‘Harrowing’: One Israeli recounts his experiences during Morocco’s earthquake

Because it was Shabbat when the quake hit, Tsvi Dahan’s family in Israel had no knowledge about his welfare for more than a day.

By Meir Dolev, World Israel News

Tsvi Dahan was looking forward to a long night’s sleep in his comfortable hotel bed in the coastal city Agadir after a grueling week harvesting his etrogs, the strange lemon-like fruit used by Jews on the upcoming holiday of Sukkot.

But it was not to be. As soon as his head hit the pillow a little after 11pm, the bed began to shake. He sat bolt upright and felt the hotel room move. “I realized immediately that it was an earthquake,” he told World Israel News.

In a matter of seconds, Dahan was outside the building – in nothing but his t-shirt and underwear. “I might have been scared, I don’t know. All I could think was, I have to get out of this building.” Slowly, other hotel guests and neighbors began congregating on the street.

The hotel was not letting guests back inside out of concerns there would be an aftershock, but Dahan was given permission to quickly retrieve clothing and some blankets from his room.

Two 18-year-old women from Germany, the only other tourists staying at the hotel, were terrified and violently shaking. Dahan stayed with them for two hours to console them. A group of local women passed by and Dahan, who speaks Moroccan Arabic, was able to pair the young German tourists with the local Arab women who took them under their wing. They wrote down his number in case they needed translation further down the line.

Dahan then went to the synagogue, which is adjacent to the hotel, to sleep in the courtyard. The following day, during Shabbat morning prayers, news started trickling in about the magnitude of the earthquake and the destruction it had wreaked. As of this writing, more than 2,600 people were killed and as many as that were injured – and those numbers are expected to rise in the coming days.

But Agadir, more than 100km (80 miles) from the earthquake’s epicenter in the High Atlas Mountains, escaped relatively unscathed. Dahan’s hotel room suffered a few broken windows and cracks in the walls. Because it was Shabbat, and Dahan does not use the phone or other electronic devices in accordance with Jewish law, his family in Israel had no knowledge about his welfare a full 27 hours after the quake first hit.

A Berber named Bilid al Bouhali, who works year-round for Dahan tending to his etrog orchard, arrived early on Sunday to pick him up from Agadir. On the way to Agadir, Bouhali saw hundreds of cars lining the streets.

Older residents of Agadir have not forgotten a devastating earthquake which razed almost the entire city in 1960. “They were all trying to escape, they were traumatized from the last time around,” Bouhali said.

This time around, many of Bouhali’s own friends in a town called Eit Barhil found themselves homeless – or worse – as their crude mud houses crumbled around them. “The sights we were seeing were harrowing,” he said.

The two men drove the 60 km (40 miles) to the foot mountains in the anti-Atlas range where Dahan’s etrog orchard lies. Dahan admitted that he was nervous about what would face him when he arrived. “I’d seen what the earthquake was capable of doing to buildings and thought, how would my trees, which are relatively small, survive that?”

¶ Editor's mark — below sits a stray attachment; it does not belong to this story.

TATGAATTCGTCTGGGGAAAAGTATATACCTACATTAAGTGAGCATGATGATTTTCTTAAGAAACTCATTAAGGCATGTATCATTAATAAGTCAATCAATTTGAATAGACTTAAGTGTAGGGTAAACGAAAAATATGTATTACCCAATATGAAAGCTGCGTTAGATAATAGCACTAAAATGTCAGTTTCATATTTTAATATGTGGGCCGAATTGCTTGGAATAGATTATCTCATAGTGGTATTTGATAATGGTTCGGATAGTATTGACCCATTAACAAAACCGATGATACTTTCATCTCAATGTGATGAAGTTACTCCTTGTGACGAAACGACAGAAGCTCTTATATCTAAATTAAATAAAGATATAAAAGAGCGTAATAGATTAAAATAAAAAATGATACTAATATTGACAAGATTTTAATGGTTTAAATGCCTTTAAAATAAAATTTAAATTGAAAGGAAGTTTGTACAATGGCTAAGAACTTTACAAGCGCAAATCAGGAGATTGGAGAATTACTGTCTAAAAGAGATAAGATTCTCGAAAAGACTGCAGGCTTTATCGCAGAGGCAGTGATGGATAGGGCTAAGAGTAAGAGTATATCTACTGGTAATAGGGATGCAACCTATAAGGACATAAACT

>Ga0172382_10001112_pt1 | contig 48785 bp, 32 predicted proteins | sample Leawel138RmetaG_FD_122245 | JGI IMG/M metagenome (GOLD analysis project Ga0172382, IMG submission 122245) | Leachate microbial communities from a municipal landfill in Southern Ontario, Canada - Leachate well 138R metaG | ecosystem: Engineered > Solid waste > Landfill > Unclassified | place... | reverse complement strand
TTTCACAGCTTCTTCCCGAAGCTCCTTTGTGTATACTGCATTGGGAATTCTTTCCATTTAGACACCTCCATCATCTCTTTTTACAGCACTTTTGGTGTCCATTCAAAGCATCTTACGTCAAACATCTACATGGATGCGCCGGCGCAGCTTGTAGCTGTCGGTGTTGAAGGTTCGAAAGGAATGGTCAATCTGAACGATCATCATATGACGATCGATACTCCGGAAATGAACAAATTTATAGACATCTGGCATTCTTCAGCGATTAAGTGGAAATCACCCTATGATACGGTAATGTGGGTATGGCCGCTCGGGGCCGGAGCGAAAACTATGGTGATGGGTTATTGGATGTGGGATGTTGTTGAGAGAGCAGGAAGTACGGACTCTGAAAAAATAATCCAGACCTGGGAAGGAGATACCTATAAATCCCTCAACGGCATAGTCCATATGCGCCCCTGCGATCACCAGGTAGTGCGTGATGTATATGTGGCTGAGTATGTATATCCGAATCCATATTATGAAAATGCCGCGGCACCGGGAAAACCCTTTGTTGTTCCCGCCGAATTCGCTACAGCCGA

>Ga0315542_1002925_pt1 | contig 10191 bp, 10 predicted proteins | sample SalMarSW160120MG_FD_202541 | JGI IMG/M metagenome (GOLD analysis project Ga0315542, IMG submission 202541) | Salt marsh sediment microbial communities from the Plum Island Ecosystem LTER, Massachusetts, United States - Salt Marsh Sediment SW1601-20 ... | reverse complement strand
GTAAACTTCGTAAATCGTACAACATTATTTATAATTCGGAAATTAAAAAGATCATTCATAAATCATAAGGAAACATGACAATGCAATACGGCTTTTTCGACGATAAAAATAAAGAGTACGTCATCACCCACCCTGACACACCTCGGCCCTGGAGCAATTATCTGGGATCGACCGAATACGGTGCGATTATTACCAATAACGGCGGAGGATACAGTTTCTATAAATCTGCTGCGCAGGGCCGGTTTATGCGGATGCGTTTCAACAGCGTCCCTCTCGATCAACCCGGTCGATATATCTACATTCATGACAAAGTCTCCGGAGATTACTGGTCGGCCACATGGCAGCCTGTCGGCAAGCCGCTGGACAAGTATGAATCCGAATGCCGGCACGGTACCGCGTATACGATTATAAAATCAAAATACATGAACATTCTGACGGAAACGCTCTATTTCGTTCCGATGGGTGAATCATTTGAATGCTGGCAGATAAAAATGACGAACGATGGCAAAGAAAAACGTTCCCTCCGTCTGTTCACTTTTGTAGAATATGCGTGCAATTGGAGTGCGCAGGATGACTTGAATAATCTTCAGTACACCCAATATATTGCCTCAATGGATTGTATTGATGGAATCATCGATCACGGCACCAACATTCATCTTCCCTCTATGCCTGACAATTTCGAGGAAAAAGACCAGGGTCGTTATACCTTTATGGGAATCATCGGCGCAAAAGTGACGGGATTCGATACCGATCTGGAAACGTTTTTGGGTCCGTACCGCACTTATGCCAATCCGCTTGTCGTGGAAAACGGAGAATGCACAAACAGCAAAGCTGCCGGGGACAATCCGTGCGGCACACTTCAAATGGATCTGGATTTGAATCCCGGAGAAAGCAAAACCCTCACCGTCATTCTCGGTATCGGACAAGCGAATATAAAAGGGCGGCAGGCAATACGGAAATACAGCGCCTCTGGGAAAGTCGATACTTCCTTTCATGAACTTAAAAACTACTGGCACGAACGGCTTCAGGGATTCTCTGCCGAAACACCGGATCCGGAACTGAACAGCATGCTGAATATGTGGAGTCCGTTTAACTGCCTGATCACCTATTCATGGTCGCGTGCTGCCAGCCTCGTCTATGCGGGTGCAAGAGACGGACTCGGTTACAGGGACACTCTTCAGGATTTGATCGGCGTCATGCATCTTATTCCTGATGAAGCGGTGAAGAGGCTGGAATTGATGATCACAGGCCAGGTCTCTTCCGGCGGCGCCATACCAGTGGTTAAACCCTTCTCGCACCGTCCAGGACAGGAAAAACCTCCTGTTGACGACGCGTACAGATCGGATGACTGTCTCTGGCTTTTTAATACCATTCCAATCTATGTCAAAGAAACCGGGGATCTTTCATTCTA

Thankfully, the trees were intact and so were the fruit on them. Etrogs – especially those from Morocco, where they have grown since the Babylonian exile  – are prized because of the nature of the commandment involving it. The Bible in Leviticus instructs the Israelites to take a “beautiful” fruit, making it the only commandment where beauty is a factor.  Today, a single etrog that is clean of any blemishes and perfectly symmetrical can fetch upwards of $50. For the past month, Dahan has spent upwards of 12 hours a day sorting and inspecting thousands of etrogs to send to Jewish communities in Israel, New York, Paris and London.

Dahan, who holds a Moroccan passport, was due to travel back home to Israel via Marrakech. During his frequent visits to Morocco, he usually makes a pitstop in Marrakech to visit his uncle, but last month his uncle passed away. Another two uncles live in the city. Until recently, one of them lived in Dahan’s mother’s childhood home in the mellah – Marrakech’s Jewish ghetto. The house, like so many of the old stone structures, did not survive Friday’s earthquake.

Incredibly, however, all of Morocco’s plethora of Jewish holy sites – including ancient synagogues and grave sites of venerated Jewish rabbis and kabbalists – remain undamaged.

Dahan’s flight from Marrakech was cancelled and he was forced to reroute via Casablanca, the Moroccan capital which is home to most of Morocco’s 2,500 Jews and which was not impacted by the earthquake.

After a 12-hour delay at the airport, Dahan finally made it back to Israel on Monday evening. His etrogs were due to follow suit a day later.

“I felt enormous relief after finally making it home to see my family,” he said.

Shortly after his return, Dahan received a call from the two German tourists. They had also made it back safely to Germany. They expressed deep appreciation for his care and concern the night of the earthquake and said that despite everything, they were determined to go back and visit Morocco again.